Not only has establishing the DC Extended Universe proved to be an arduous task with the numerous flops threatening to be a deadly counterweight to the one big hit the current film franchise managed to land with Wonder Woman this summer, the production of Justice League itself has also been tumultuous, to say the least. When Zack Snyder decided to step down from Justice League due to the tragic loss of his daughter, Joss Whedon stepped in to cover for Snyder, helming a substantial amount of re-shoots. Among DC fans, concerns understandably grew that Warner Bros. were simply trying to imitate the Marvel formula by bringing in the director of The Avengers, but while it is for better and most definitely also worse easy to see which elements Whedon has been in charge of, Justice League overwhelmingly comes across as the vision of a Snyder who has reined in his preference for angsty bleakness and muted colors and instead attempted to create a more vibrant film with more of a comic book feel than his previous DCEU offerings.

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Review: Paddington 2


In 2014, the first film about Michael Bond’s lovable, jam-obsessed bear managed to impress both audiences and critics alike with its sincere charm and heartwarming themes. As everyone knows, a sequel rarely lives up to the original, and it was therefore understandable that many would have low expectations when settling into their seats for the bear’s second set of adventures in London. However, for those who have already had the opportunity to see Paddington 2, the general consensus is thankfully that the sequel not only lives up to its predecessor, it does, in fact, also surpass it.

From the beginning of the film, director Paul King continues in the same playful, slapstick vein of the first film. Ben Whishaw also continues to prove that he is the perfect choice to voice the eponymous bear, and all the recurring characters are as welcome a sight as they should be. However, once we have been reminded of the things that made the first film so enjoyable, the main storyline comes into full effect, and it is at this point that Paddington 2 truly reveals itself as something very special.

Much like the first film succeeded due to the sincerity of its charming narrative – which  prevented it from falling victim to relying on the kind of schmaltz so often overused in family films to provoke a response – the greatest strength of Paddington 2 is that very same sincerity of the original. Without relying on emotional manipulation, the sequel is brimming with warmth thanks to the combined efforts of the talent both behind and in front of the camera being committed to competently bringing the essence of the endearing source material to life.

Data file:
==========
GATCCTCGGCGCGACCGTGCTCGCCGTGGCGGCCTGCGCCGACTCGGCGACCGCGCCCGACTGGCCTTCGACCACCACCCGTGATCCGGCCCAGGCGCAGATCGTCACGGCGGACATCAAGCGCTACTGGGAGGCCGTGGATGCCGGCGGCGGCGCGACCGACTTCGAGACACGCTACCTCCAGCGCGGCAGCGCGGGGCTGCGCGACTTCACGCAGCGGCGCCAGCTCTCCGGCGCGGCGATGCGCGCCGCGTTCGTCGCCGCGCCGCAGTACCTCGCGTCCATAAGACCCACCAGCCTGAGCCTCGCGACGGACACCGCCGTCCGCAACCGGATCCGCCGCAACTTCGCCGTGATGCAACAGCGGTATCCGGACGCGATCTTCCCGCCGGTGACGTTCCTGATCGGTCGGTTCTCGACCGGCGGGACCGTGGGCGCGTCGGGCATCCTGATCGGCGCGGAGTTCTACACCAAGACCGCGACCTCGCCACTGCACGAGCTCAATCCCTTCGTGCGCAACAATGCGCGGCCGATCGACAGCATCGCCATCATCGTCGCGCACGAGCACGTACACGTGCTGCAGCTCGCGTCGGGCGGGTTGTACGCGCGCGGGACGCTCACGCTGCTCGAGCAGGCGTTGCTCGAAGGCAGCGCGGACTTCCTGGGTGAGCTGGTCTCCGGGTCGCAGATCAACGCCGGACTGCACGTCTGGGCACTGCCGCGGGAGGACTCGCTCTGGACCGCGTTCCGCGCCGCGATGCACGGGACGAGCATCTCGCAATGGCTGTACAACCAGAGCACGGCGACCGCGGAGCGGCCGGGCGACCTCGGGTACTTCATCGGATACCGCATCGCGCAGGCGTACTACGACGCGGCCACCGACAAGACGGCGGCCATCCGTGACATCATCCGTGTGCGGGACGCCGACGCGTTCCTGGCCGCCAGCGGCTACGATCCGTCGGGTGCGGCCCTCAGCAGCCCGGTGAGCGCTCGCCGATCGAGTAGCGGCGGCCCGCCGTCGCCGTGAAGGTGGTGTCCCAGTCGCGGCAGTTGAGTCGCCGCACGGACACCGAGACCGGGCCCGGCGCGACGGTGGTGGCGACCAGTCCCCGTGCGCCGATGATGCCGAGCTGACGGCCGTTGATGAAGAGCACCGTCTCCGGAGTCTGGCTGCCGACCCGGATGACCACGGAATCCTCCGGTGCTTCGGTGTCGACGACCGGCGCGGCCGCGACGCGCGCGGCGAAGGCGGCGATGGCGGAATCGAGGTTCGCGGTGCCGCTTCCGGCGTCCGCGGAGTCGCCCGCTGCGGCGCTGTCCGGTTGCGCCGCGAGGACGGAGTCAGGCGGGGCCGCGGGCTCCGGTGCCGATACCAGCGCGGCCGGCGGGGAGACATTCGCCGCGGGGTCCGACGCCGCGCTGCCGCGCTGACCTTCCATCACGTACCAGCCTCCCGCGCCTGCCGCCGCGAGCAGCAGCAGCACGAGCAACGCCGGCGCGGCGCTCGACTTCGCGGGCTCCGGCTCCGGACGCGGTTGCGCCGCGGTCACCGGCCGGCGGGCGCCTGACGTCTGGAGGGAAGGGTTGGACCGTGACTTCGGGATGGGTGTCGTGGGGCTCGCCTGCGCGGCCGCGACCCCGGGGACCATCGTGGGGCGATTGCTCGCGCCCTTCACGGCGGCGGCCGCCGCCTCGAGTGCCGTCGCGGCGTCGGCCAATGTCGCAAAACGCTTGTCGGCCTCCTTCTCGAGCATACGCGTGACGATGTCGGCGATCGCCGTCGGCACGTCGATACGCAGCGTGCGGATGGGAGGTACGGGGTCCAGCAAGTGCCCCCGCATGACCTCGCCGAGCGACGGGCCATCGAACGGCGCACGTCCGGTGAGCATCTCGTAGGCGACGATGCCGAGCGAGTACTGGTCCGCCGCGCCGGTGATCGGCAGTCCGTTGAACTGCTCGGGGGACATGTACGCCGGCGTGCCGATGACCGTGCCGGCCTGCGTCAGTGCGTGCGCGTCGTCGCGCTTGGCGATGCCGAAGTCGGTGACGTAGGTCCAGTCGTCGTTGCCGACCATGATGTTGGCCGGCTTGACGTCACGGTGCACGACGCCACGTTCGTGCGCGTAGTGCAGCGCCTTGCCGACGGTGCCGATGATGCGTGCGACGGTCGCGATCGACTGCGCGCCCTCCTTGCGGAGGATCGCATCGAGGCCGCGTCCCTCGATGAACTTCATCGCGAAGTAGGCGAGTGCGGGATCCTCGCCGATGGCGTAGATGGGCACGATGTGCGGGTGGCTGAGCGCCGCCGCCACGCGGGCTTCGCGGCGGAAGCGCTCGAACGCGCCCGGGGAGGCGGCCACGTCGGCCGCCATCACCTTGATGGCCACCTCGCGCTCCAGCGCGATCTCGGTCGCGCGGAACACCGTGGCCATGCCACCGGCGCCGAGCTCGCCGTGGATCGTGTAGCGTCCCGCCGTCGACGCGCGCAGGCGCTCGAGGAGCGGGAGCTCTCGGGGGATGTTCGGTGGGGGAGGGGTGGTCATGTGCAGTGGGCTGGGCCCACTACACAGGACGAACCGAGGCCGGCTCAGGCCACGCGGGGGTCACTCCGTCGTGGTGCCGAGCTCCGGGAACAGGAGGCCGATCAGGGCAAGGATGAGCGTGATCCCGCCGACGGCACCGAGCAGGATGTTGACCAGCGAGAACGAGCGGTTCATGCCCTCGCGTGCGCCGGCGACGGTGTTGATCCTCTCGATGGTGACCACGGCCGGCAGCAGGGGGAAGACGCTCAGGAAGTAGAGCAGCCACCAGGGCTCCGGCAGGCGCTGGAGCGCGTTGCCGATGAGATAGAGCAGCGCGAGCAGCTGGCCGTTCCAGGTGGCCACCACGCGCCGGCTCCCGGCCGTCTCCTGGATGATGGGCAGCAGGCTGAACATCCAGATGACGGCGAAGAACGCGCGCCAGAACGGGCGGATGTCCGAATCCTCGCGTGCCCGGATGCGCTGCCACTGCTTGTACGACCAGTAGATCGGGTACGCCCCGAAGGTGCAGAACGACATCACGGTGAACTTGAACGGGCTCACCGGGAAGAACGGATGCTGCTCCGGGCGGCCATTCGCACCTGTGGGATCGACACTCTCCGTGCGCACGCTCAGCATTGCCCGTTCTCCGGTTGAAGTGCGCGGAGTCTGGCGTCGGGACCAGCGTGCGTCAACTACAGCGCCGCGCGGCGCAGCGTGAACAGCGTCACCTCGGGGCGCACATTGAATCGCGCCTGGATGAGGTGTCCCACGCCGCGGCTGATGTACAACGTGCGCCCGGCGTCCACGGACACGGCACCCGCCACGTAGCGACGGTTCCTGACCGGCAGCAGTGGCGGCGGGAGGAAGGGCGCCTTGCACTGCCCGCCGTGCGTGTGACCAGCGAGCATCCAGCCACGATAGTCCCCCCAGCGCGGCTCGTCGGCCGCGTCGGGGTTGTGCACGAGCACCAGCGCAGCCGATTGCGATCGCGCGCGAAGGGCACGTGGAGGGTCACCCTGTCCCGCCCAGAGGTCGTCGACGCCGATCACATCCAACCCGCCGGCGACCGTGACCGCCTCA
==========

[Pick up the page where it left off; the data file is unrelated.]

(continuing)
As previously mentioned, one is once again thankful that Colin Firth volunteered to step down to allow Ben Whishaw portray the Peruvian furball, however, another standout is Hugh Grant in the role of a self-obsessed, has-been actor. Stating that Grant is superb at portraying a failed actor may sound like a snarky dig, but the enthusiasm with which he portrays this character only attests to his talent and wit. Brendan Gleeson also has great fun portraying the initially intimidating Knuckles McGinty, however, the entire ensemble of prisoners during the films lengthy time spent in jail make this portion of the film so engaging that it is rather unsurprising that it has earned Paddington 2 the nickname The Pawshank Redemption.

Aside from its unadultered Paddington-esque qualities causing equally amusing and charming set pieces and character arcs, the moment our furry protagonist lands himself in jail is also where the technical aspects of the film truly shine. While the film as a whole is brightly colored comfort food for the eyes, the prison sequences are on another level; with visuals reminiscent of Wes Anderson’s The Grand Budapest Hotel, the craftsmanship applied showcases the kind of stunningly beautiful work that elevates a film when set decoration, cinematography and color grading all come together perfectly.

The family film has always been an incredibly tricky genre to master, as achieving a balance that ensures a film can engage and entertain across all ages for the duration of its runtime is an ungrateful task. With more misses than hits in this genre not only in general but also in recent memory, Paddington 2 is therefore a remarkable feat as it manages to tick all the boxes, both in terms of technical aspects and narrative strength. And I am not ashamed to admit that the film is so utterly charming and compelling that I would frankly feel inclined to take Paddington’s example and give anyone who disagrees a very hard stare indeed.

Verdict: 10 out of 10.